For 75 years, Toys for Tots has been nearly synonymous with Christmas, making sure kids have some presents under the tree every year. WTOP spoke with the top Marine in charge of the campaign about the program’s long history and just how large its mission has become.
For nearly all of those 75 years, Toys for Tots has been an official authorized activity of the United States Marine Corps Reserve, which is made up of around 100,000 active-duty and reserve Marines.
“Above everything else, above the physical toughness and the valor in combat, at the end of the day, we are a values-based organization,” said Lt. Gen. David Bellon, the top Marine for Toys for Tots and commander of the U.S. Marine Corps Forces Reserve.
“I think what Toys for Tots allows is for us to demonstrate what we believe in, and who we aspire to be on our best days,” he said. “We’re doing something on our own time to help people we don’t know, because we think it’s the right thing to do.”
Bellon has served as commander of the reserves since 2019 and is based in Arlington, Virginia. He said that early on in his career, he might have seen Toys for Tots as a distraction from keeping him and his Marines combat-ready.
“I’m a little more mature, a little more worldly,” said Bellon. “Toys for Tots is a critical opportunity for us to interface with the American people and demonstrate our values beyond traditional ways.”
Marines spend time with the kids and families who receive the gifts, and they spend hours with an army of about 60,000 civilian volunteers with the Toys for Tots Foundation.
“The astounding thing is, when you see these people together, you might have a 27-year-old Marine gunnery sergeant who is a combat veteran … sitting right next to a 68-year-old grandmother, and they align for a single mission driven with enthusiasm, positive social energy.”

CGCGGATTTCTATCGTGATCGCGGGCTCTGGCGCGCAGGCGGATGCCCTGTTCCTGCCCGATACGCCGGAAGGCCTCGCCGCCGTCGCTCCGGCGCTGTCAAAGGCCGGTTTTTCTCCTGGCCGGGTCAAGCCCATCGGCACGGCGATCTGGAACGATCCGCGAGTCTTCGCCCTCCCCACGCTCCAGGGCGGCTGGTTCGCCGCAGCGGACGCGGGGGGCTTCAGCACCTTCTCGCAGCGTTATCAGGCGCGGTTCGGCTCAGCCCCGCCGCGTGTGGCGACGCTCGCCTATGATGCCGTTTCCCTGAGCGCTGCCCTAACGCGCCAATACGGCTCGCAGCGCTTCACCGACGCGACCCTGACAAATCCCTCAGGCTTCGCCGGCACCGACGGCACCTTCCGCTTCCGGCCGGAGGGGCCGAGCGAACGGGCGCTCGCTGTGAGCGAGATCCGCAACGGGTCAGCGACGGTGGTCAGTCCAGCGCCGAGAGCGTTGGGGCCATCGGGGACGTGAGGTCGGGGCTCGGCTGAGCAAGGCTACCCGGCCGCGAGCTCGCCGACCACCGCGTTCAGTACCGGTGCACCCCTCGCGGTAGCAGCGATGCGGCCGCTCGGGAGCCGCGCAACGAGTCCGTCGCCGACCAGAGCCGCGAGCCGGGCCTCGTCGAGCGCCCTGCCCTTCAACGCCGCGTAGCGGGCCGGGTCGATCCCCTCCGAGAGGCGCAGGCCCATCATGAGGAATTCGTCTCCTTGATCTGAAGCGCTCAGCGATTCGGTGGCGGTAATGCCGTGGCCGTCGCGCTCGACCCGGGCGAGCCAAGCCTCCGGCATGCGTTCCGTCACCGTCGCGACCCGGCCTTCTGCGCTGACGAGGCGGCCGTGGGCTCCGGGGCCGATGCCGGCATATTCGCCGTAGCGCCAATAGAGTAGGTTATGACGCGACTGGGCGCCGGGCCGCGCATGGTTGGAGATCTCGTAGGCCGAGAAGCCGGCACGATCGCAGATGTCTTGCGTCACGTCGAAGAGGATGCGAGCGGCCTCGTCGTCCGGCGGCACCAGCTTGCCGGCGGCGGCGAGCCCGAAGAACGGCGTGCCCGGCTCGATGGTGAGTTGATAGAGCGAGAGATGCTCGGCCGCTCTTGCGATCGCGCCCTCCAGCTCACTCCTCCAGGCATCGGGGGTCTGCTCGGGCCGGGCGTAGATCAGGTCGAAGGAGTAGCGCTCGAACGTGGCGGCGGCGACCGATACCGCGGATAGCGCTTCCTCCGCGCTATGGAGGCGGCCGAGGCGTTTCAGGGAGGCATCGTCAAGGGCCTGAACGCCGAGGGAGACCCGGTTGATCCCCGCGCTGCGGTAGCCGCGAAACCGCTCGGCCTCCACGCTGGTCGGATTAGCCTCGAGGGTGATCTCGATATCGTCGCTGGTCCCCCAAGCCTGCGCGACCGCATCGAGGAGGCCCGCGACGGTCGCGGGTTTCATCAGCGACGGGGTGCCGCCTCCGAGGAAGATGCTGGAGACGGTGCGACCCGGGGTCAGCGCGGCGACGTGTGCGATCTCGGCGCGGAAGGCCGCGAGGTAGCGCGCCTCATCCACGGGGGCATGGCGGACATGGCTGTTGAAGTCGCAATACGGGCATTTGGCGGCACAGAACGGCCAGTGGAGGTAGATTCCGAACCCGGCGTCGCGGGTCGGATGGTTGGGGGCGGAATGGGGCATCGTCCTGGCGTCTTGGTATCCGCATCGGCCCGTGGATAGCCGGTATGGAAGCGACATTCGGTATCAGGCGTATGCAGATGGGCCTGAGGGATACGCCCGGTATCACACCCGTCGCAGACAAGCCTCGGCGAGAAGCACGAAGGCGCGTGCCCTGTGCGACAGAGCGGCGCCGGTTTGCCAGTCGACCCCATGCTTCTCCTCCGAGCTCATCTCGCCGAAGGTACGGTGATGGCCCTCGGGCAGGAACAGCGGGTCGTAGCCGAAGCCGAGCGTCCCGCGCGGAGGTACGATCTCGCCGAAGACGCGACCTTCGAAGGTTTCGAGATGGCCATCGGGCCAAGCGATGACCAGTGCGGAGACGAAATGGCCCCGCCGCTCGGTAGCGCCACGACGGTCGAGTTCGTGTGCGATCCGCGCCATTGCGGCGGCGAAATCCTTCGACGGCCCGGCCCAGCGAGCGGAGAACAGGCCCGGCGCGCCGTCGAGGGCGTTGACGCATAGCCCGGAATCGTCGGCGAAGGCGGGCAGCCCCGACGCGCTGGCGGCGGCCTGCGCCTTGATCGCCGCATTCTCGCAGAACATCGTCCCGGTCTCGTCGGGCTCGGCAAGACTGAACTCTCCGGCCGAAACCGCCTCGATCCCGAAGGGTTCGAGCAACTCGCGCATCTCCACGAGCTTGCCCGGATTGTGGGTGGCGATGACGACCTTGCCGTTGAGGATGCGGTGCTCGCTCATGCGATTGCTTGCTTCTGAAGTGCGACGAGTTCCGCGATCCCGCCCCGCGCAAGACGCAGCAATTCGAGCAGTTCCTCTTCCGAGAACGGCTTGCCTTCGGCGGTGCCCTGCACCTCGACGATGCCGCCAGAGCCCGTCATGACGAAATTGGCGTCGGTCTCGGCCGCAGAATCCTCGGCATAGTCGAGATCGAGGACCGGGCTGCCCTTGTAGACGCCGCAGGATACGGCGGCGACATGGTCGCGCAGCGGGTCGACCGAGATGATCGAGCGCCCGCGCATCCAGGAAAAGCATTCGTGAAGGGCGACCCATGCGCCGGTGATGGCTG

The Marine Corps Toys For Tots started in 1947, when Diane Hendricks made a Raggedy Ann doll and wanted to give it to a child who wouldn’t otherwise have a toy for Christmas, but there was no organization at the time that distributed toys. Her husband, Marine Corps Reserve Col. Bill Hendricks, gathered 5,000 toys in the Los Angeles area and targeted orphans who lost parents in World War II.
Gen. Clifton Cates, who was commandant of the reserves at the time, heard about their effort and ordered all Marine Corps Reserve units to start similar programs in their areas.
“He ordered us to champion this cause and to make it work,” said Bellon.
Hendricks’ civilian job was as director of public relations at Warner Brothers, and the nonprofit got an early boost from that Hollywood connection: “Almost every major megastar that you could think of in the ’40s, ’50s and ’60s was an advocate for Toys for Tots,” said Bellon.
The list includes folks such as Bob Hope, Bing Crosby, John Wayne and George Harrison, just to name a few.
The famous red train logo also has a connection to a Hollywood icon: “Hendricks called Walt Disney, and as the legend goes, he’s describing this effort while Disney is doodling some concept sketches. And within days, a courier came over to Bill’s office with the Toys for Tots train,” said Bellon. As you can imagine, they have never changed the logo.
Toys for Tots has brought gifts and joy to around 281 million children and they have prevailed through some of the toughest years — namely, the last two.
Bellon said he was asked at the beginning of the COVID pandemic whether they should cancel toy drives for that year, and that he decided, “We’re Marines. We’re really only needed when things are hard, and hard is authorized for us. We decided right then and there, whatever it takes, we’re doing it.”
The Marines and the volunteers buckled down over the next two years, and ended up setting records for the number of kids helped, at 8.7 million.
“The need was higher, but people were also looking for a way to connect and they came out of the woodwork,” said Bellon.
“I think it would be pretty normal to think that we took a step backwards during the peak COVID years. But that just wasn’t the case,” said Bellon. ”It’s kind of an inspiring commentary on the American people.”
He added that despite inflation, they expect to break records and deliver toys to around 10 million kids this Christmas.